I think that the website does have faults. The main one being that you aren’t getting the same content on the pages with the different languages. The website that is in French is not the same as the English page. I think it would be useful to have a universal page. The same homepage showing the same exhibits for all languages. I scanned through most of the languages and a lot of them were different. I think that overall this website is very well put together.

I think that overall the webite is well put together and very user friendly. I would definitely use it in the future.

Audience Reception: Resonance, Wonder, Memory, and #Selfies

This week in class we’re talking about audience reception. How do various members of the viewing public take in, interpret, view, see, and receive the images and information museums provide? How are we enculturated and socialized to view museum objects, and how, through in-the-moment interactions, do we actually end up experiencing them?

Heath and Von Lehn emphasized the importance of social interactions in and around exhibits and how viewers shape each others views and experiences of the objects on display.1 This might be extended to suggest that how people comport themselves in exhibit spaces is both an expression of peoples viewed of appropriate behavior, and a means by which this socially and culturally appropriate behavior is modeled and enforced.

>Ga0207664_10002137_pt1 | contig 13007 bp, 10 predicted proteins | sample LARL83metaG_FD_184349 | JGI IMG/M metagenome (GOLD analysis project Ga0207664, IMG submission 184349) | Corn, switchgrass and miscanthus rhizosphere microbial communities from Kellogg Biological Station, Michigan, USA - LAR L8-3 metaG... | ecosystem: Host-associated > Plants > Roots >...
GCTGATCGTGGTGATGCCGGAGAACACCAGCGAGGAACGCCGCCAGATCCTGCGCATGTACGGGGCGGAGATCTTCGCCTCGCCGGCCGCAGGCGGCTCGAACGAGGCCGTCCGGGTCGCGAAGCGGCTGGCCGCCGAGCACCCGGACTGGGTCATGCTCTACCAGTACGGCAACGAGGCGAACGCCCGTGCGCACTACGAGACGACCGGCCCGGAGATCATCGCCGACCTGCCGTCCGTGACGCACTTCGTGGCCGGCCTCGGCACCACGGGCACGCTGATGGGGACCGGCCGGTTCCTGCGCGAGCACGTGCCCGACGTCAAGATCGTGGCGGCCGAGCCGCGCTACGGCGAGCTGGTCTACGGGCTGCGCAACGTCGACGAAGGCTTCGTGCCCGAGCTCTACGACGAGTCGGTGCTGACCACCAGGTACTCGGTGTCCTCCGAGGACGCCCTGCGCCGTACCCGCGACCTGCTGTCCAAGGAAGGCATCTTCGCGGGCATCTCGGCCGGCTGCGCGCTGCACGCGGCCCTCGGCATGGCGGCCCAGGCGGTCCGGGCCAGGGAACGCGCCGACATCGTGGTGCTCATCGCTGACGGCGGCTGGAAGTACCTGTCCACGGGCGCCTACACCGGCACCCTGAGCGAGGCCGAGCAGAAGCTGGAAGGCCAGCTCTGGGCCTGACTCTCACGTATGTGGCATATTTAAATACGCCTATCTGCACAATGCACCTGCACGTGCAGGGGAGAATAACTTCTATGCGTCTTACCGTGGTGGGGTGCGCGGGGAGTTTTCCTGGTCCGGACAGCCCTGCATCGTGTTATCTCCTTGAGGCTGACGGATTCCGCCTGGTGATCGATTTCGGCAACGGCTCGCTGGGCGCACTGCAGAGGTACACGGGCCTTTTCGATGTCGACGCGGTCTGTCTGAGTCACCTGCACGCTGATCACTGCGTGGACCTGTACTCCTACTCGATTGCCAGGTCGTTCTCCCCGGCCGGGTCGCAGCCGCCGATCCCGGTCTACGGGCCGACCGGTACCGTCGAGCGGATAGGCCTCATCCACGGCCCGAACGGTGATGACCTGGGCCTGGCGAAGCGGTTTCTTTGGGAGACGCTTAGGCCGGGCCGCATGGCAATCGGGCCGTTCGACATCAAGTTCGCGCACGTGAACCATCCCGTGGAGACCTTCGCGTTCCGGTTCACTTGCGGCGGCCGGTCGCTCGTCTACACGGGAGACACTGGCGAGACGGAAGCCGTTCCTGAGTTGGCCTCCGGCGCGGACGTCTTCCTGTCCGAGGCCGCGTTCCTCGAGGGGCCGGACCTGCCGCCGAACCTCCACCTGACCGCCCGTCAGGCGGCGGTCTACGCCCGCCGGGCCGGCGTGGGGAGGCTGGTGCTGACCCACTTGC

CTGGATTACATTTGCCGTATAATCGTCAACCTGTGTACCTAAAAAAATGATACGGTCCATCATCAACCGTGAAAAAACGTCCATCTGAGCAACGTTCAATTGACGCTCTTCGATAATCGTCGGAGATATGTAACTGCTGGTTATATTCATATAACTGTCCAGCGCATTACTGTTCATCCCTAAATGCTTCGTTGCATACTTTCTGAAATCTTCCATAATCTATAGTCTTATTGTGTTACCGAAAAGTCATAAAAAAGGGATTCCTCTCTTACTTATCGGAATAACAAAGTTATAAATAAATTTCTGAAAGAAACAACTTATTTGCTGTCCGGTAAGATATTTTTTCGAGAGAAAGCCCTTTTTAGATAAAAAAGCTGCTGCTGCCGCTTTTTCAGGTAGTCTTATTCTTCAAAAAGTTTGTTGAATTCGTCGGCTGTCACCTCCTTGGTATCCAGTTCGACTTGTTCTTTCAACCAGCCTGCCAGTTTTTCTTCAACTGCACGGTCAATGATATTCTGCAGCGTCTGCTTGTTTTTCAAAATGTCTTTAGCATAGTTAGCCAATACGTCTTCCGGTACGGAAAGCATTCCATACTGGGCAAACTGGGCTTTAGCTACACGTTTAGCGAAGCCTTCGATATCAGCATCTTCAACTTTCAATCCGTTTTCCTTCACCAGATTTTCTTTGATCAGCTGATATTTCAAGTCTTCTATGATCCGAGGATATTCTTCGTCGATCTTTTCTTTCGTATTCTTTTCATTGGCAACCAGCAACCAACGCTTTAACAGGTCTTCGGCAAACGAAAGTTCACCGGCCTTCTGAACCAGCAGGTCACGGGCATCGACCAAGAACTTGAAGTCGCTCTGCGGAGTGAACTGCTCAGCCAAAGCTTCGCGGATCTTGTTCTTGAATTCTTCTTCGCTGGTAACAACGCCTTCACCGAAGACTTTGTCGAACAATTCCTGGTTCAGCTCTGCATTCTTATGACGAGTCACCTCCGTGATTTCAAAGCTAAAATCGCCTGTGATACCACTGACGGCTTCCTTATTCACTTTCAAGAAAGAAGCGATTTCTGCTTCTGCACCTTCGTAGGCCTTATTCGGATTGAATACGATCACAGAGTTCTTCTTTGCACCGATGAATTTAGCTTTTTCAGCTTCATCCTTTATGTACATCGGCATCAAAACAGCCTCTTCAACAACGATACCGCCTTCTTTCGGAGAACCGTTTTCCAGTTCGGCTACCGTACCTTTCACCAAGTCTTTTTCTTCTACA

The level of voices talking, whether in hushed whispers, or loud declaiming statements, sets a tone and level of expectation for others entering that space.  Museums may post signs asking for quiet, or asking people not to touch, and while such rules might be enforced by museum personnel, some museum-goers will also instruct and attempt to enforce such rules on the others with them, or on others in that shared space.

To add to this, we can add the ingredients that Greenblatt described as resonance and wonder.  “By resonance I mean the power of the displayed object to reach out beyond its formal boundaries to a larger world, to evoke in the viewer the complex, dynamic cultural forces from which it has emerged and for which it may be taken by a viewer to stand. By wonder I mean the power of the displayed object to stop the viewer in his or her tracks, to convey an arresting sense of uniqueness, to evoke an exalted attention.”2

To experience wonder, according to Greenblatt, it helps to strip away everything else. To take away the placards describing context, or explaining the technique or style of the artist, to take away the historical and social context, and view an aesthetically pleasing and valuable work as just that, aesthetically pleasing.  This mode of viewing is one, most often associated with art museums, that postulates a universal aesthetic sensibility that all humans share.

However, it is exactly this proposition, that there exists some deep and fundamental, (and structural in the Levi-Straussian sense) shared human aesthetic, and a capability for discerning judgement that some people naturally possess that led Bourdieu to write Distinction,3 an entire book dedicated to debunking this belief, and instead arguing that aesthetic tastes are socially and culturally defined, and that some members of society have greater power and sway in defining these modes and values of aesthetic appreciation.  Bourdieu elaborated that it is specifically the members of the ‘cultural nobility’ or those with the greatest cultural capital, measured in terms of the level of education achieved, as well as to some extent social and economic class, that define what qualifies as taste and aesthetic judgement.